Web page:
The fix to that disconnect is right in front of us. We need to make market access a fundamental part of every brand's strategy beyond just the last pillar on an already-crowded brand planning slide. We need to use technological tools and all those new media that our patients and HCPs consume so furiously to learn and communicate about market access issues, too. We need, in short, to close the space between the brand and the market access teams.

Take, for example, a complex biologic, perhaps an oncolytic or MS treatment. Most have what's called a “hub,” a patient-support program that's used to verify insurance coverage and deal with other access and reimbursement matters. These hubs process transactions every day — verifying benefits status, checking prior authorizations, connecting patients with nurses for clinical support. They are usually run by — you guessed it — the market access people and administered by companies many of us have never heard of.

These hubs represent a potential gold mine of business intelligence for the brand. Given the vast analytic firepower that brands have at their disposal, just think what might be possible with a trend analysis on all those coverage verifications and clinical interactions with nurses. We could find out — to a granular level while maintaining patient confidentiality — what sorts of access challenges patients face and what issues drive them to call on those nurses. Are their issues being resolved? How long does it take for them to be resolved? What day-to-day problems do they face? These are fundamental questions for brands — questions of how and why brands are succeeding or failing in the marketplace — answers to which should be in hand when strategic decisions about the brand are made. Yet the folks on the brand communications side of the fence rarely if ever see or even ask for data like this.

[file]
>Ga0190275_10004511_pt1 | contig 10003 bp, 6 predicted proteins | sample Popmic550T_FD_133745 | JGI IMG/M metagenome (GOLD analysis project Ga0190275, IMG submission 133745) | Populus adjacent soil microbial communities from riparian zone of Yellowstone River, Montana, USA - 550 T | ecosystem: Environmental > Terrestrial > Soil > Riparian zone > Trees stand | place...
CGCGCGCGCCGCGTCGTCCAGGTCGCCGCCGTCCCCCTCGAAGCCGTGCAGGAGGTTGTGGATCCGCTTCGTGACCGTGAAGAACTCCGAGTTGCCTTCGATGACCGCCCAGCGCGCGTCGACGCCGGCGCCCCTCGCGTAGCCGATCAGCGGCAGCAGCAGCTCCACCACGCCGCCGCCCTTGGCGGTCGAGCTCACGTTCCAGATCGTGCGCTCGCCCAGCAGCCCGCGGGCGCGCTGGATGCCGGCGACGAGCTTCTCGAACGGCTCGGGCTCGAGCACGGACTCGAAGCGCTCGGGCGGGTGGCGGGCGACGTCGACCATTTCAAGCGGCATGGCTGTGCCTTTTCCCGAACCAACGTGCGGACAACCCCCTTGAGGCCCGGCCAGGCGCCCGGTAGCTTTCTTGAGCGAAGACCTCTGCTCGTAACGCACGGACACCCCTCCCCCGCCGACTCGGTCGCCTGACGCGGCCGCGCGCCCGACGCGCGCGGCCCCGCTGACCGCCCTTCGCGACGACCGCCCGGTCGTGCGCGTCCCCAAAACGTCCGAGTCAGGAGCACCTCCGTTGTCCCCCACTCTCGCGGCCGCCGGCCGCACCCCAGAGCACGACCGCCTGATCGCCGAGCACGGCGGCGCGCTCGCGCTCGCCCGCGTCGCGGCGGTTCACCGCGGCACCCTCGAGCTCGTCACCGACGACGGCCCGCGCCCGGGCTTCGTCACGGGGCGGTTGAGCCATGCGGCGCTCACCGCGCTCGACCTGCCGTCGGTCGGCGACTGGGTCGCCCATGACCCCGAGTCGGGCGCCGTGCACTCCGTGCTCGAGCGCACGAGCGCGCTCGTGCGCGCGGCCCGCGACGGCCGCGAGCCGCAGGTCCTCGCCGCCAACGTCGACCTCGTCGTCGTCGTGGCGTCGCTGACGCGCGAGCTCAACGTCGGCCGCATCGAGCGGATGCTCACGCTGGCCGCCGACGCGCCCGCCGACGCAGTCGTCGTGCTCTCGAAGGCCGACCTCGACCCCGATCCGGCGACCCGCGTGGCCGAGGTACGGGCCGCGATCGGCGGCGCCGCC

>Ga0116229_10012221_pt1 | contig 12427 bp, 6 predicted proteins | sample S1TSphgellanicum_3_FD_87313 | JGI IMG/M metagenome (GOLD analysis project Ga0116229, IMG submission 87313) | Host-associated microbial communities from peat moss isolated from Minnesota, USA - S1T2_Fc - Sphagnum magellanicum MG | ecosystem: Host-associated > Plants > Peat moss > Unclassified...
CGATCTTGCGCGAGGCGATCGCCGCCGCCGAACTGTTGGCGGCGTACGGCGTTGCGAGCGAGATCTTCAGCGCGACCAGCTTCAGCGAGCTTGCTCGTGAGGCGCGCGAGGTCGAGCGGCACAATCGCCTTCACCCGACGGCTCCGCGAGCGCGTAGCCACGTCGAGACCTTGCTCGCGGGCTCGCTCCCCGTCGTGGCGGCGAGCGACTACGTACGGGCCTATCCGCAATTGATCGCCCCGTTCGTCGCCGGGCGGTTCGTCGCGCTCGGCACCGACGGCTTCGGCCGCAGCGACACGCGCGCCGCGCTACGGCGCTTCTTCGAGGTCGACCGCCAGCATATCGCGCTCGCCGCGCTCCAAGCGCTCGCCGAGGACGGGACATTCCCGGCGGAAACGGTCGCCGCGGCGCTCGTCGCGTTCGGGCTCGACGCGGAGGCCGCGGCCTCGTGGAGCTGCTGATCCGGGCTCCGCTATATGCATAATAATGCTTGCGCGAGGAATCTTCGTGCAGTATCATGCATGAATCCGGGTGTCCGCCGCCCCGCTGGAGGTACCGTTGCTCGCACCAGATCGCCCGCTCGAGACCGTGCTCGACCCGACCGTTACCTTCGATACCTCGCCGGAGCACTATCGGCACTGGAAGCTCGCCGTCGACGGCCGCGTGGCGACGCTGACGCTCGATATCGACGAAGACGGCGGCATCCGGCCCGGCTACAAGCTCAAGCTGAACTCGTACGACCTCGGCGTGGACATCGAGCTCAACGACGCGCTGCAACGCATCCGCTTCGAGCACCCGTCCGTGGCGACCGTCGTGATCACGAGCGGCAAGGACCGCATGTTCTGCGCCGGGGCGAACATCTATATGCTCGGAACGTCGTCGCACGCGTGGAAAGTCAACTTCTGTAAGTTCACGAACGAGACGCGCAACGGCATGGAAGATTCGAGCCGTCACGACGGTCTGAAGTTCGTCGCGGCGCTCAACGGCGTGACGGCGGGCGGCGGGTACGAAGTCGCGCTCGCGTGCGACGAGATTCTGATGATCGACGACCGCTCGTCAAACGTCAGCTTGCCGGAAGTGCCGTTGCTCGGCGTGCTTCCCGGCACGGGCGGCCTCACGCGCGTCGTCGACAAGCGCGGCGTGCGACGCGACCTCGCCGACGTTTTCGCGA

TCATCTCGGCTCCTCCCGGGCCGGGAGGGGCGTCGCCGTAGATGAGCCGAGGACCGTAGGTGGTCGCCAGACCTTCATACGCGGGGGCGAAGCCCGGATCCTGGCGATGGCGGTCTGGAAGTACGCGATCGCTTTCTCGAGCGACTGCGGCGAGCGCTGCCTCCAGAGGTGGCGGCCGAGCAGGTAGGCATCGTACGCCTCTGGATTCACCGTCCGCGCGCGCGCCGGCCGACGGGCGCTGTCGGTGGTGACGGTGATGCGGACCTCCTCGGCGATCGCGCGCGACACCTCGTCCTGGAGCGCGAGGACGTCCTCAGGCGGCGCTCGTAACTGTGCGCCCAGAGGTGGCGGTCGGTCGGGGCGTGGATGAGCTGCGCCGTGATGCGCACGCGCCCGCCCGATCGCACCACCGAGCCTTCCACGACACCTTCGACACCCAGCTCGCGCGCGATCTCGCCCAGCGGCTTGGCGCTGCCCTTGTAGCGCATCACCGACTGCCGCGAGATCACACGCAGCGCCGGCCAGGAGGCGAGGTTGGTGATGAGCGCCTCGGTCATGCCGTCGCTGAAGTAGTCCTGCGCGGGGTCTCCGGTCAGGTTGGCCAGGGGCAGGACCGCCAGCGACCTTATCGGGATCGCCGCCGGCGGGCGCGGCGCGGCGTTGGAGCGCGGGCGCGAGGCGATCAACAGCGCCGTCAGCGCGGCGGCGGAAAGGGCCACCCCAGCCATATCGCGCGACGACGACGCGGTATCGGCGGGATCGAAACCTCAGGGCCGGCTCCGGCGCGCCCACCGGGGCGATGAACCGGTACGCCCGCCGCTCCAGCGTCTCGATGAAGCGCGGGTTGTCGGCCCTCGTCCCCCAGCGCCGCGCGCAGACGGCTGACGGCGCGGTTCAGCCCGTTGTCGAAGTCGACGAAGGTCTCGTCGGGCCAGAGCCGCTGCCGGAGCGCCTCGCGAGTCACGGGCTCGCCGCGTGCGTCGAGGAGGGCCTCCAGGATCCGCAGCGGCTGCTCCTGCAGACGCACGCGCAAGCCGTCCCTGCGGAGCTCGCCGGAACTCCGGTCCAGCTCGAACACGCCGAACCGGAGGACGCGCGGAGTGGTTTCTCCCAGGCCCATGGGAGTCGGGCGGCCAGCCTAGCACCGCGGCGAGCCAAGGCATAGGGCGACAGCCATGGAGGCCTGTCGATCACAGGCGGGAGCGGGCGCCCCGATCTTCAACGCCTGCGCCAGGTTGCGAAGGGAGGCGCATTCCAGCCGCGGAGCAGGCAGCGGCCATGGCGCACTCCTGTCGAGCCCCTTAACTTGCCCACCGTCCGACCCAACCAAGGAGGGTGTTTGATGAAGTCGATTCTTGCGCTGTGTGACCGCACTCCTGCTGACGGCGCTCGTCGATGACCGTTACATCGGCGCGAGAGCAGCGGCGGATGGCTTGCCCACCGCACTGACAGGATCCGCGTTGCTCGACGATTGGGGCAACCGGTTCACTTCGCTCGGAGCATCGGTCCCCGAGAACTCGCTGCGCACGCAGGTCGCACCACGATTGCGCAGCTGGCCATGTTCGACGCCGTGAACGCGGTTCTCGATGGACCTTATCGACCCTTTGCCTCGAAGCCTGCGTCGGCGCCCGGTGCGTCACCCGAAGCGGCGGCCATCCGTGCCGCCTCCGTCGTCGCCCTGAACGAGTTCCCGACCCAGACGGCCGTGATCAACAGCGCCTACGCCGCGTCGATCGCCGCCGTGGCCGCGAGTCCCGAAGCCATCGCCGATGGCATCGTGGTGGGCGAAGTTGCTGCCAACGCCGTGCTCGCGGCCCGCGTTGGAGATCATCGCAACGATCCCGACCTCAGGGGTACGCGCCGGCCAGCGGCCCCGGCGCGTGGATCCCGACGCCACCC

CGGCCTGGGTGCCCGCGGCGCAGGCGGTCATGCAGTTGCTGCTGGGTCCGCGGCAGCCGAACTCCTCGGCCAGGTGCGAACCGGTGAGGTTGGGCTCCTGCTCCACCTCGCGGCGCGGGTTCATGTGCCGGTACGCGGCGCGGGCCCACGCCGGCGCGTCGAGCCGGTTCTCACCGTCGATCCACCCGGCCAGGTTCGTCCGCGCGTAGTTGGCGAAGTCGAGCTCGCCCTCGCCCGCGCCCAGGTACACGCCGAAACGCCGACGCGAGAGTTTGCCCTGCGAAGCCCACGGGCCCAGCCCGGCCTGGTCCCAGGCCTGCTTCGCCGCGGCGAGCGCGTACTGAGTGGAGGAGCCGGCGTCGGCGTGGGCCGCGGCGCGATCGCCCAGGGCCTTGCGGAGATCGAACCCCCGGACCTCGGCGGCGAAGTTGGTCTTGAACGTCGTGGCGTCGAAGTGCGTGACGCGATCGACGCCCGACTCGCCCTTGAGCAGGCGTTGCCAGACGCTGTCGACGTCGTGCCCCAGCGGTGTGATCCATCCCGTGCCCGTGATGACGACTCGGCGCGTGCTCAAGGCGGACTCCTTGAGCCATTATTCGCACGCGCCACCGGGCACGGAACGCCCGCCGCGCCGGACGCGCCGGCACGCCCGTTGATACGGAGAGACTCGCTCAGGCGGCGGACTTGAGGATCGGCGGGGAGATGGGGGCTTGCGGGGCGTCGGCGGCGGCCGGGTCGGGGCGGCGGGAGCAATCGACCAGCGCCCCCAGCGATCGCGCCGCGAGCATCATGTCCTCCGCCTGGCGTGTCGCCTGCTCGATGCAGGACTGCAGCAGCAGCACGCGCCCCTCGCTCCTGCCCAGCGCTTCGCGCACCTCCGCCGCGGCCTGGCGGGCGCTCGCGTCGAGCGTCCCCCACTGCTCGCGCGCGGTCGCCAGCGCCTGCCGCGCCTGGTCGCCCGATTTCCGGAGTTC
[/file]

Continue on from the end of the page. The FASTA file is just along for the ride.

Most brands likely already have robust CRM systems in place to communicate with patients and physicians on an ongoing basis. These rails can as easily be used to anticipate and address potential market access issues as they are for any other subject. For example, prior authorizations for some biologics need to be renewed every six months. The CRM could alert the patient at month four, reminding him or her to speak with the doctor or office staff to get the appropriate paperwork filled out. They could even provide a sample copy of the exact paperwork that will be required in an easy-to-use format for the patient to provide to his or her extended care team.